freeing autoimmune-provoking peptides from MHC class II proteins.

DeDecker and co-author Stephen De Wall undertook a large-scale search for new drugs that would
suppress the function of an important component of the immune system, MHC class II proteins, which are
associated with autoimmune diseases. MHC class II proteins normally hold pieces of invading bacteria
and viruses on the surface of specialized antigen presentation cells. Presentation of these pieces alerts
other specialized recognition cells of the immune system, called lymphocytes, which starts the normal
immune response. Usually this response is limited to harmful bacteria and viruses, but sometimes this
process goes awry and the immune system turns toward the body itself, causing autoimmune diseases
such as juvenile diabetes, lupus, and rheumatoid arthritis.They found that platinum was just one member
of a class of metals, including a special form of gold, that all render MHC class II proteins inactive.

In subsequent experiments in cell culture, gold compounds were shown to render the immune system
antigen presenting cells inactive, further strengthening this connection. These findings now give
researchers a mechanism of gold drug action that can be tested and explored directly in diseased tissues.
Gold Salts in the Treatment of Rheumatoid Arthritis
A Double-Blind Study
1. JOHN W. SIGLER, M.D., F.A.C.P.;
2. GILBERT B. BLUHM, M.D.;
3. HOWARD DUNCAN, M.D., F.A.C.P.;
4. JOHN T. SHARP, M.D., F.A.C.P.;
5. DWIGHT C. ENSIGN, M.D., F.A.C.P.; and
6. W. ROSS MCCRUM, Ph.D.

+ Author Affiliations

1. Detroit, Michigan, and Houston, Texas

A 2-year double-blind study was made of gold salt treatment in 27 patients who had active rheumatoid
arthritis for less than 5 years. The gold salt (gold sodium thiomalate) was well tolerated in 13 of 15
patients. Improvement, measured by physical examination, ring sizes, and grip strength, was significant in
the treated group. Radiologic examination showed that the bone and cartilage destruction was arrested in
several patients, and the mean progression rate of destruction was significantly slowed for the treated
group.

From the Rheumatology and Neurology Divisions, Henry Ford Hospital, Detroit, Michigan, and the
Department of Internal Medicine, Baylor College of Medicine, Texas Medical Center, Houston, Texas.

Boswellia Serrata (Frankincense)

DMARD activity

Boswellia or Frankincense: Contains Acetyl-beta-boswellic-acid (anti-inflammatory), Alpha-boswellic-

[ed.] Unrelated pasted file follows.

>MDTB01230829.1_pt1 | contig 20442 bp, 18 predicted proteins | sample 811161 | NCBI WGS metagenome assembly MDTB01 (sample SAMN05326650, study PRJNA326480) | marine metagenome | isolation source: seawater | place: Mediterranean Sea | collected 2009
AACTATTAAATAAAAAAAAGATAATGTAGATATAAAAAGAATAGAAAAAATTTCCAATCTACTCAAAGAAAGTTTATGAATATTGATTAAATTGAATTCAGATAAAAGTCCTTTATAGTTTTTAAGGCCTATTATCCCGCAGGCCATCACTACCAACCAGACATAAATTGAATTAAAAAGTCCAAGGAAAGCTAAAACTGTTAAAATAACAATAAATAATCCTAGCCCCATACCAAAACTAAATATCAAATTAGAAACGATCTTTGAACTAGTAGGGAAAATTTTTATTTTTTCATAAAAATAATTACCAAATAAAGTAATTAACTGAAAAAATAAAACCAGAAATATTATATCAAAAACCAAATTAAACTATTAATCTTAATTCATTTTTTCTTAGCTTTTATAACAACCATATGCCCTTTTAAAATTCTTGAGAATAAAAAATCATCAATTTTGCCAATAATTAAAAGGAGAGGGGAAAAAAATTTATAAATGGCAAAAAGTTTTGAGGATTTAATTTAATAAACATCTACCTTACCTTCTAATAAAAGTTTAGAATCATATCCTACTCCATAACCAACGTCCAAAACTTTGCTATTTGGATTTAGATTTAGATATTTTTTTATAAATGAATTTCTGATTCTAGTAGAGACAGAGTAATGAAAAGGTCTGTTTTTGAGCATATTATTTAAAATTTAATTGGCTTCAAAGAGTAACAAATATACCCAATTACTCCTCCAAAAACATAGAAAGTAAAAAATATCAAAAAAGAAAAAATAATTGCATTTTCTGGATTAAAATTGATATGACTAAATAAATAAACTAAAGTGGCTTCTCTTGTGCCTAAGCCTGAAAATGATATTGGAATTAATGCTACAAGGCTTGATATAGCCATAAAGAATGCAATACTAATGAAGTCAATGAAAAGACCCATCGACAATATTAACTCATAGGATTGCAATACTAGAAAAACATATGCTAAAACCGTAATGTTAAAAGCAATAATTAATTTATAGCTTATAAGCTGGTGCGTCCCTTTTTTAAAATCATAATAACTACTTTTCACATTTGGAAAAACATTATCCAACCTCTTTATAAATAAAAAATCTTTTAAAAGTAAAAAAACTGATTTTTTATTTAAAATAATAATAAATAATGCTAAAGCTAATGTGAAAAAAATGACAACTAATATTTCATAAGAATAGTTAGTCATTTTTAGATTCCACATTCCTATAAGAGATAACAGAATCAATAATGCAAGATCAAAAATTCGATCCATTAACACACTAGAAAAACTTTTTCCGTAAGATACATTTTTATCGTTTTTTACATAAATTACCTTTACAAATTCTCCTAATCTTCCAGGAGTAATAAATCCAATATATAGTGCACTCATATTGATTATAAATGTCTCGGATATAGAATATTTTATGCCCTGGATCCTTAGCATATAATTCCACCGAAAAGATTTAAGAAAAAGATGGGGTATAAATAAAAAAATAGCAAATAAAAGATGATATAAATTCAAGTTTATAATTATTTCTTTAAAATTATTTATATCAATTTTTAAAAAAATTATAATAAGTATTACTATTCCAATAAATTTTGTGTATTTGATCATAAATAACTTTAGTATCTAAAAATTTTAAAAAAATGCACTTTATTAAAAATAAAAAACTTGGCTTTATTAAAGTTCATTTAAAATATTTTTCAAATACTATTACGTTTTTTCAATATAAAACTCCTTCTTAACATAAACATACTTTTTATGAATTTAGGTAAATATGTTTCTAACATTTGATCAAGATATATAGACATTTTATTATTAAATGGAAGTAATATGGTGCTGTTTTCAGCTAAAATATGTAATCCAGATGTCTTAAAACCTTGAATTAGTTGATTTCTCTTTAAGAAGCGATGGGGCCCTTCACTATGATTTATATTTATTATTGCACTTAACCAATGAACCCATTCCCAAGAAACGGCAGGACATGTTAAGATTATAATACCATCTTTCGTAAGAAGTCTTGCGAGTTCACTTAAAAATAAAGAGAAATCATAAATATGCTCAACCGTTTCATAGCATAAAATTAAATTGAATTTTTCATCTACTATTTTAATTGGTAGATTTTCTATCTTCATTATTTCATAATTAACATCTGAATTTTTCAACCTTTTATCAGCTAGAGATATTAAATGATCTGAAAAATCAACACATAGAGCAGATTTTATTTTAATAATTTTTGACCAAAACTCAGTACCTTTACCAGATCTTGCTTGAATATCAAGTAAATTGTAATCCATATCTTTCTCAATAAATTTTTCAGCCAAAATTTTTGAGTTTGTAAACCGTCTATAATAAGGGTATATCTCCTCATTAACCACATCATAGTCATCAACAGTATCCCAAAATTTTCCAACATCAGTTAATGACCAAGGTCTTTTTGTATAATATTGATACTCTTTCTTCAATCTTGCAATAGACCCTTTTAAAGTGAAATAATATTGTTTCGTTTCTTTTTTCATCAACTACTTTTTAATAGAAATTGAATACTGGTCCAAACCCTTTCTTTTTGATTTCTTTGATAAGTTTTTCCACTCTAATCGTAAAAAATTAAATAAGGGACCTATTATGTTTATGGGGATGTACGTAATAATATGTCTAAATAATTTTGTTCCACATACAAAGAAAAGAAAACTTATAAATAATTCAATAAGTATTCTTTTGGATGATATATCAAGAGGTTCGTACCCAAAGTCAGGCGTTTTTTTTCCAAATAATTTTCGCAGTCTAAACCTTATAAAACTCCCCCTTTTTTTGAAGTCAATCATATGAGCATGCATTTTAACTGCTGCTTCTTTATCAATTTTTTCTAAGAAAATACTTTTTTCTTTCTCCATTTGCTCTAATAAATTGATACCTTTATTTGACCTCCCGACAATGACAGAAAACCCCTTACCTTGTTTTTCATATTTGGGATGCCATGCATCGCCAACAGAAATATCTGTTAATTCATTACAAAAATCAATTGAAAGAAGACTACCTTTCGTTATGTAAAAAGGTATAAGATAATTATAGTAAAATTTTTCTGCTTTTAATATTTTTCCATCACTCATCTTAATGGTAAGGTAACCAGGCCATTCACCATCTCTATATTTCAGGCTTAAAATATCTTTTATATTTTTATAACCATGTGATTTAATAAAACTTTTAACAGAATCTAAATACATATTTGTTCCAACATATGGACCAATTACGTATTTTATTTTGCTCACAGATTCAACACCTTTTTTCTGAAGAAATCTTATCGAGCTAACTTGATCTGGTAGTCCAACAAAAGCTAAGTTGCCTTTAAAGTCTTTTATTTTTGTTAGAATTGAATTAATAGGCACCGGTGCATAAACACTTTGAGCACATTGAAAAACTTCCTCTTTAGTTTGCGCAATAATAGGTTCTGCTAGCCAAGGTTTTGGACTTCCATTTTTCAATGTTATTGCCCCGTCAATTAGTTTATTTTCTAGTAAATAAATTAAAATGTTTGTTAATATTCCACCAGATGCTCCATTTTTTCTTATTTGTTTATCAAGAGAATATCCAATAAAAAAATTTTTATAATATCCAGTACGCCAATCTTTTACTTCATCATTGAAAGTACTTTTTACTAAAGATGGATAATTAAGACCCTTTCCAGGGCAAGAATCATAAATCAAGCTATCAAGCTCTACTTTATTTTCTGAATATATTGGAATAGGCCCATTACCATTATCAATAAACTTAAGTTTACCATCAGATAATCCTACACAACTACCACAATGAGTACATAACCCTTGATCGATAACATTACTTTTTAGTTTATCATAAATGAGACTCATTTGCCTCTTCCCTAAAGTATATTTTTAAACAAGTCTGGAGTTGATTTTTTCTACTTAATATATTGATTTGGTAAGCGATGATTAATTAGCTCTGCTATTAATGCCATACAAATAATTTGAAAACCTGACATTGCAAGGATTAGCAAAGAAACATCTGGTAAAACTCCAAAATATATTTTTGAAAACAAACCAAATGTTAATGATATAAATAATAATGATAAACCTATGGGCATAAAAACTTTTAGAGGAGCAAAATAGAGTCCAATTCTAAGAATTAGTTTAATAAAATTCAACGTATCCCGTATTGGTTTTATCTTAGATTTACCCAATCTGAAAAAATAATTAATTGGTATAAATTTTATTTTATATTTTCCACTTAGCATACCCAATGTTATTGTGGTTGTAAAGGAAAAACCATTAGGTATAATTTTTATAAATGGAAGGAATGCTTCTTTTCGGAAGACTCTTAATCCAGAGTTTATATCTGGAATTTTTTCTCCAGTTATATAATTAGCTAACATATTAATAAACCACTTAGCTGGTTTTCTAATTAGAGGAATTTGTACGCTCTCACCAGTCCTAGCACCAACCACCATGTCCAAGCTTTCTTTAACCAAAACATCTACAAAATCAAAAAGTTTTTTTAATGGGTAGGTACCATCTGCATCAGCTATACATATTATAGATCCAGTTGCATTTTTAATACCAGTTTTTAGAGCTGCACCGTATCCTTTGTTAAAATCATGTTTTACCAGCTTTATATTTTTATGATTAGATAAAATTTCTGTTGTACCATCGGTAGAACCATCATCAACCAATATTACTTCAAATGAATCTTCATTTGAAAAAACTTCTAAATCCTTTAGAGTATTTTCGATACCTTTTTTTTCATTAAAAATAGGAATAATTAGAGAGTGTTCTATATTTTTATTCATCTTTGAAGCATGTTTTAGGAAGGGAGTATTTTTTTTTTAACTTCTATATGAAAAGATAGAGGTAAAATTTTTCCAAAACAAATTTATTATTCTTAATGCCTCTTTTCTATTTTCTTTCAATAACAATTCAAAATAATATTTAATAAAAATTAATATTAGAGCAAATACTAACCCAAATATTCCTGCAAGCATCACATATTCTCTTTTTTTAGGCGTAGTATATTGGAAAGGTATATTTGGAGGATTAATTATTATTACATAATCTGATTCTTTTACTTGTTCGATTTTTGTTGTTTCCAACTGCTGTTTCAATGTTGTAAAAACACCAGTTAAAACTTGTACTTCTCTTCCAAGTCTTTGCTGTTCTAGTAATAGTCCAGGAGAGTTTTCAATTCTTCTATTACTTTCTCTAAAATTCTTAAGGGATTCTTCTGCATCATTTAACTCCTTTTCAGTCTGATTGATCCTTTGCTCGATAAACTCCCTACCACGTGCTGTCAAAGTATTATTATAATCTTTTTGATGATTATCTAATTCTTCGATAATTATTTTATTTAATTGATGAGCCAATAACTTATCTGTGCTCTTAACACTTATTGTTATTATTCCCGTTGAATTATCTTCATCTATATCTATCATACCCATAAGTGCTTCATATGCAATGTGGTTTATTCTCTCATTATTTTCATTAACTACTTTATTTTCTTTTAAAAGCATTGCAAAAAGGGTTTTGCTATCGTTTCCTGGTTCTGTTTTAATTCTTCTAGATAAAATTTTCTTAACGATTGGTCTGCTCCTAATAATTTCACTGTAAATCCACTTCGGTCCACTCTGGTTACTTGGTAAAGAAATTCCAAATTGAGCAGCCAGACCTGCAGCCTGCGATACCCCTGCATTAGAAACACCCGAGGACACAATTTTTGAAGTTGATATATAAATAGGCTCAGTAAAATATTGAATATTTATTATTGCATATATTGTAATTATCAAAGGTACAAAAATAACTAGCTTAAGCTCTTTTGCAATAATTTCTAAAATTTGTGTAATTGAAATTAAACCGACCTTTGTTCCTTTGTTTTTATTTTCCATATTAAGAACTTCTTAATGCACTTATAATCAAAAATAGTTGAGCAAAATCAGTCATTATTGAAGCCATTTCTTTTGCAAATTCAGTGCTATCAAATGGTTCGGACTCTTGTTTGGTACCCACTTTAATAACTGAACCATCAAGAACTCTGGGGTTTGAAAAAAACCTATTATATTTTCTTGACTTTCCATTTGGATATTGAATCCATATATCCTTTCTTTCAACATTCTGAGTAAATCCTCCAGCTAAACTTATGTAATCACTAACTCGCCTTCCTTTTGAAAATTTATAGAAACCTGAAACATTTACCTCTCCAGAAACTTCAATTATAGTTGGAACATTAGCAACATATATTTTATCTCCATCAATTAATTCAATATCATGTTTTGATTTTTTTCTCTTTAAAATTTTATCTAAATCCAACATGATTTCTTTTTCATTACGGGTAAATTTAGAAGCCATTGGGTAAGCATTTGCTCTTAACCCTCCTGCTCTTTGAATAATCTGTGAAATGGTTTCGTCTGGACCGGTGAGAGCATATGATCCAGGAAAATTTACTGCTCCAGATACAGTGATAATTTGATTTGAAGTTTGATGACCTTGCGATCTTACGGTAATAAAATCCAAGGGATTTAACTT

acid (antiarthritic, anti-inflammatory, antioxidant and COX-2-Inhibitor), Beta-boswellic-acid (anti-
inflammatory), Borneol ((analgesic, anti-inflammatory, antipyretic, antispasmodic), Myrcene (analgesic),
P-cymene (analgesic) [Dr. James Duke, Phytochemical and Ethnobotanical Databases].

Studies on experimental models in India have shown that ingestion of a defatted alcoholic
extract of Boswellia acts as a DMARD through a decrease in polymorphonuclear leukocyte
infiltration and migration, decrease in primary antibody synthesis 6-8, and an almost total
inhibition of the classical complement pathway. In vitro testing has revealed that Boswellia
specifically, and in a dose-dependent manner, blocks the synthesis of pro-inflammatory 5-
lipoxygenase products, including 5-hydroxyeicosatetraenoic acid and leukotriene B4.

Clinical Studies

In a double-blind, placebo-controlled trial, Boswellia demonstrated beneficial effect on knee osteoarthritis.


Thirty patients were given either 1,000 mg Boswellia daily or placebo in three divided doses for eight
weeks. Patients in the Boswellia group experienced a significant decrease in pain and swelling and
increase in range of motion compared to placebo (p < 0.001).25

In a double-blind, placebo-controlled, crossover study, Boswellia in combination with ashwagandha,


turmeric, and zinc was studied in osteoarthritis patients.26 Forty-two patients received either the herbal-
mineral formulation or placebo for three months, then switched to the other protocol after a 15-day
washout period for another three months. The treatment group experienced significant decreases in pain
severity (p<0.001) and disability scores (p<0.05) compared to placebo. Radiological evaluation found no
significant changes in either group. A placebo (n=19) versus Boswellia (n=18) study in rheumatoid
arthritis patients found no significant differences between the two groups in any measured parameters.
NSAID dosage, however, decreased 5.8 percent in the treatment group and 3.1 percent in the placebo
group.27 The researchers concluded that controlled studies including a greater number of subjects are
warranted.

The resin of Boswellia serrata is used traditionally for a variety of inflammatory diseases, such as